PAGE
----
Upon reviewing “mutually agreed-upon” and “indisputably authentic” evidence that “depict[s] every instance where ‘Tiger King’ and Hollywood Weekly Magazine appear” in the Netflix mini-series, the Court agreed with Netflix entirely and, on December 9, 2020, dismissed the case in full.[7]  The Court found that both prongs of the Rogers Test were met, noting that the footage showed Joe Exotic making his extensive commercial use of “Tiger King” for his own brand, and that the scenes showing Hollywood Weekly Magazine were scenes where Joe Exotic was posing with or signing magazine covers. The Court also agreed that the copyright claims were impermissibly vague, noting that despite amending the Complaint, “Plaintiffs inexplicably fail to provide cogent details concerning what works their registrations cover, or allege which parts of the copyrights Netflix infringed, when, and through what conduct.”[8]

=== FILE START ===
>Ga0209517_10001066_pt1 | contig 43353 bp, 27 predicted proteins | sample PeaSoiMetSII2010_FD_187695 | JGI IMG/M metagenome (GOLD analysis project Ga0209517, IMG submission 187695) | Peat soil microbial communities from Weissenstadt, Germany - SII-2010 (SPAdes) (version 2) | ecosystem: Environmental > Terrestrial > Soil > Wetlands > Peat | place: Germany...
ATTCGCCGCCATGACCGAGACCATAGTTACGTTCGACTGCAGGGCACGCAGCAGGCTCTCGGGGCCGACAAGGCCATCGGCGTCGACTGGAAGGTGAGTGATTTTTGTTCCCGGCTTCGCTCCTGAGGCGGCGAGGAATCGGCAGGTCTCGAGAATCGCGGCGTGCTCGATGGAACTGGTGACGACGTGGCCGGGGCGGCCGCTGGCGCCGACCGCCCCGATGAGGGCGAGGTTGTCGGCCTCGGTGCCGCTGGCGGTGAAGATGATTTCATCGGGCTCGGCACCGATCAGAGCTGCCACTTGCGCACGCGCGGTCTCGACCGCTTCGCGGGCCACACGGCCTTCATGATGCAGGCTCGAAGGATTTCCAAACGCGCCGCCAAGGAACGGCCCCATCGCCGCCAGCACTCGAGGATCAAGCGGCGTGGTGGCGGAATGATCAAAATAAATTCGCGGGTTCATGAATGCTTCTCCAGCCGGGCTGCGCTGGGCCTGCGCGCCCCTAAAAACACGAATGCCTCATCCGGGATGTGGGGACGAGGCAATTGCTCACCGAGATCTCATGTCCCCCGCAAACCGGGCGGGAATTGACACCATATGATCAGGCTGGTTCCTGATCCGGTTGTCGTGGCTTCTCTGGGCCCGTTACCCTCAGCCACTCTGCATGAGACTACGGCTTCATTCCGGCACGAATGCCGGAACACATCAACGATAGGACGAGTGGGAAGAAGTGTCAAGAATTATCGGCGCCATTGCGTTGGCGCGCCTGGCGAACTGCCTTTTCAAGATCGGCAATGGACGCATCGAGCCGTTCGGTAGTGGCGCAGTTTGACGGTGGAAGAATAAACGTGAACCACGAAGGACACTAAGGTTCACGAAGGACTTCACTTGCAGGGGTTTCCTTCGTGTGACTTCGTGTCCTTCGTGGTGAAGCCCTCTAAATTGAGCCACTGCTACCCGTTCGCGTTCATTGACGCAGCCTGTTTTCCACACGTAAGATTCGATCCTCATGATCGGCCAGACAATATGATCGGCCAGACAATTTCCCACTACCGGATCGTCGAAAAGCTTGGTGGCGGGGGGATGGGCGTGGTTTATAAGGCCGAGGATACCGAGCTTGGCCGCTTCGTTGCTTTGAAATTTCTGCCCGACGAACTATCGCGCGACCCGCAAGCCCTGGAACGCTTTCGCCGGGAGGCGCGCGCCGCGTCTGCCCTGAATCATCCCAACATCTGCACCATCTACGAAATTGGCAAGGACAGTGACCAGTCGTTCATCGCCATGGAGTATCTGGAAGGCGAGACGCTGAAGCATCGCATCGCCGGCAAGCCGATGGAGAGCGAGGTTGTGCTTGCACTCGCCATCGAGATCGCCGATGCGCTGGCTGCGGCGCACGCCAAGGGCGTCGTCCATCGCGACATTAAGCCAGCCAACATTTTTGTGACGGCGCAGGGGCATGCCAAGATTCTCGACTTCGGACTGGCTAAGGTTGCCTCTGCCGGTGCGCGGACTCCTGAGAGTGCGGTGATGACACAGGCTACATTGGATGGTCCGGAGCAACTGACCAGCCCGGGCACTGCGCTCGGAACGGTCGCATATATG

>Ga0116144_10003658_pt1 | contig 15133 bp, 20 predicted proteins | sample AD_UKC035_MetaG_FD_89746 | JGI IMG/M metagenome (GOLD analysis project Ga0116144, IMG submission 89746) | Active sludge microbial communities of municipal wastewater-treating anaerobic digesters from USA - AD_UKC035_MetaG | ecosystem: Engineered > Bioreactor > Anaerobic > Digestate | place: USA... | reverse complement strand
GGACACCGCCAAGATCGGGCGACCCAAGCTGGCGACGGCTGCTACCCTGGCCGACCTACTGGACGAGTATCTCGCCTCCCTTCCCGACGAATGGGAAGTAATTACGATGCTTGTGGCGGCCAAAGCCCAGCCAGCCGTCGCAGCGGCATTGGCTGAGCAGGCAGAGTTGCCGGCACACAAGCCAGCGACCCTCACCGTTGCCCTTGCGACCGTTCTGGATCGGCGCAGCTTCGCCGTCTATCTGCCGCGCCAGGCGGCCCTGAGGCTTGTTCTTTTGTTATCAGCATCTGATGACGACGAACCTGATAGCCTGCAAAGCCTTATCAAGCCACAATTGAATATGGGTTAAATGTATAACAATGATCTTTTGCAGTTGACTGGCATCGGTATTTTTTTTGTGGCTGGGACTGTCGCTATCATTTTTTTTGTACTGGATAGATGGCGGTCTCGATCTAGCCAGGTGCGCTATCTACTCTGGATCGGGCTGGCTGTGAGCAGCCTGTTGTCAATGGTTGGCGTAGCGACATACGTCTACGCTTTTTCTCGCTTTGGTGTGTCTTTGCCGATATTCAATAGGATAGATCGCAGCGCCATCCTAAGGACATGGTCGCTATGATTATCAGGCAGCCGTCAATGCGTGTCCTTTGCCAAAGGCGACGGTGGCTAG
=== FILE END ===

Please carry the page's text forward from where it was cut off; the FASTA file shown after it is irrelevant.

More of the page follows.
While this case will likely never reach the merits, from an outside perspective, it seems unlikely that any of Jackson’s claims carried legal merit.  The Rogers Test is what allows, for example, cinematic works to portray traffic scenes without worrying about trademark claims from BMW, Cadillac and Lincoln, and as the Court noted, the brief displays of the magazine during a handful of scenes was nothing more than such a similar “use,” and despite any common-law trademark rights Jackson claims in “Tiger King,” he did not attempt to register the mark with the USPTO until after the Netflix series came out, and it is questionable whether he can claim exclusive and universal ownership rights in mark given Joe Exotic’s own extensive use of the mark and the broad consumer association of the mark with the man and not with the Hollywood Weekly Magazine series.  For similar, reasons, the momentary displays of magazine covers in a handful of scenes, where they are portrayed as being physically held by Joe Exotic or his supporters, likely constitutes fair use or de minimis use.